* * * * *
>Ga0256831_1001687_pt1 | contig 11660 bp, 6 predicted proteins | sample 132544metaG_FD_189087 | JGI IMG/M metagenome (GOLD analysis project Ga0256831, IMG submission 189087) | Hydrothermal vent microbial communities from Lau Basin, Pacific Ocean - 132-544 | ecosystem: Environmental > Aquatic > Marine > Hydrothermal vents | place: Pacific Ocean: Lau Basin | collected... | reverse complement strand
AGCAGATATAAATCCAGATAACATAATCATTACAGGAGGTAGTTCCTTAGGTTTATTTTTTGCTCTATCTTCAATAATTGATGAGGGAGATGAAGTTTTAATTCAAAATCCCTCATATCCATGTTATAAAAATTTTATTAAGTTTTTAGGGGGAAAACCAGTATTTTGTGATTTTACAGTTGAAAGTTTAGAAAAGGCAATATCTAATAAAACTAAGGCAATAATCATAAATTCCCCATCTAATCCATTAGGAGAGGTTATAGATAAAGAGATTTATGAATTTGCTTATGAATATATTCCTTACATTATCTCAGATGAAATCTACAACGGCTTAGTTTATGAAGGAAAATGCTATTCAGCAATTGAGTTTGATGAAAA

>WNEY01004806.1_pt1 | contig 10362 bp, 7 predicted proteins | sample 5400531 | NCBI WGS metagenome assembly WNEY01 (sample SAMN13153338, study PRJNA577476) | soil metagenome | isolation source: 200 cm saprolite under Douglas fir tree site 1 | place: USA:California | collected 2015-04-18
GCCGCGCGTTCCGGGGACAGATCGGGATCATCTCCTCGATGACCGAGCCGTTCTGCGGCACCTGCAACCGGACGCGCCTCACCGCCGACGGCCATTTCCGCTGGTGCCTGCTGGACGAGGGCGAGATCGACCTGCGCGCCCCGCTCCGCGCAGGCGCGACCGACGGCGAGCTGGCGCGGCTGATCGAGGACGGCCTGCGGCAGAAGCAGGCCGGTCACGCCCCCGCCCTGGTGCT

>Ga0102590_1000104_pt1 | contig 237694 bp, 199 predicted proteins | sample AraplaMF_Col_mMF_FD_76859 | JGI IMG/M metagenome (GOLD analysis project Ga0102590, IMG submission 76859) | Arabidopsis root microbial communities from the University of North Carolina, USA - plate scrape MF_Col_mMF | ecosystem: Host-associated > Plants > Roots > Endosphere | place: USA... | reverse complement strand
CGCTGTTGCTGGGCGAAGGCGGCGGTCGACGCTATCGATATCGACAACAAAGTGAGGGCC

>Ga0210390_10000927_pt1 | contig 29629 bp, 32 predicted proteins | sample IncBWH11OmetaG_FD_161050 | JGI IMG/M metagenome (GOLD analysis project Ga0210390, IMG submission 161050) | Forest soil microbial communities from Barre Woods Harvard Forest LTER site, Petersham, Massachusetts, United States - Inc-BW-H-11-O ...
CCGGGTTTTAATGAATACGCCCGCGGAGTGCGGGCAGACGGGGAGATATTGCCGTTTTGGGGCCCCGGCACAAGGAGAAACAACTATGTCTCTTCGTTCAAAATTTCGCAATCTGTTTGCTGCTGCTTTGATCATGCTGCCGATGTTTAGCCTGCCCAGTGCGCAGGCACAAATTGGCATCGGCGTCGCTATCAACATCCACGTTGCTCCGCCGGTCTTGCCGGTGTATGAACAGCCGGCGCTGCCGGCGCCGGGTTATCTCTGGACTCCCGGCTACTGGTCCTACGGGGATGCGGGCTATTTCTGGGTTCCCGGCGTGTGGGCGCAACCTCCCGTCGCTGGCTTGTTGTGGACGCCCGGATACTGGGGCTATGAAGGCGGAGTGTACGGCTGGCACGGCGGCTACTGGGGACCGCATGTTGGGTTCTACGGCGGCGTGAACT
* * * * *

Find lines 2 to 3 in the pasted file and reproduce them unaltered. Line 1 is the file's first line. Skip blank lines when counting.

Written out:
AGCAGATATAAATCCAGATAACATAATCATTACAGGAGGTAGTTCCTTAGGTTTATTTTTTGCTCTATCTTCAATAATTGATGAGGGAGATGAAGTTTTAATTCAAAATCCCTCATATCCATGTTATAAAAATTTTATTAAGTTTTTAGGGGGAAAACCAGTATTTTGTGATTTTACAGTTGAAAGTTTAGAAAAGGCAATATCTAATAAAACTAAGGCAATAATCATAAATTCCCCATCTAATCCATTAGGAGAGGTTATAGATAAAGAGATTTATGAATTTGCTTATGAATATATTCCTTACATTATCTCAGATGAAATCTACAACGGCTTAGTTTATGAAGGAAAATGCTATTCAGCAATTGAGTTTGATGAAAA

>WNEY01004806.1_pt1 | contig 10362 bp, 7 predicted proteins | sample 5400531 | NCBI WGS metagenome assembly WNEY01 (sample SAMN13153338, study PRJNA577476) | soil metagenome | isolation source: 200 cm saprolite under Douglas fir tree site 1 | place: USA:California | collected 2015-04-18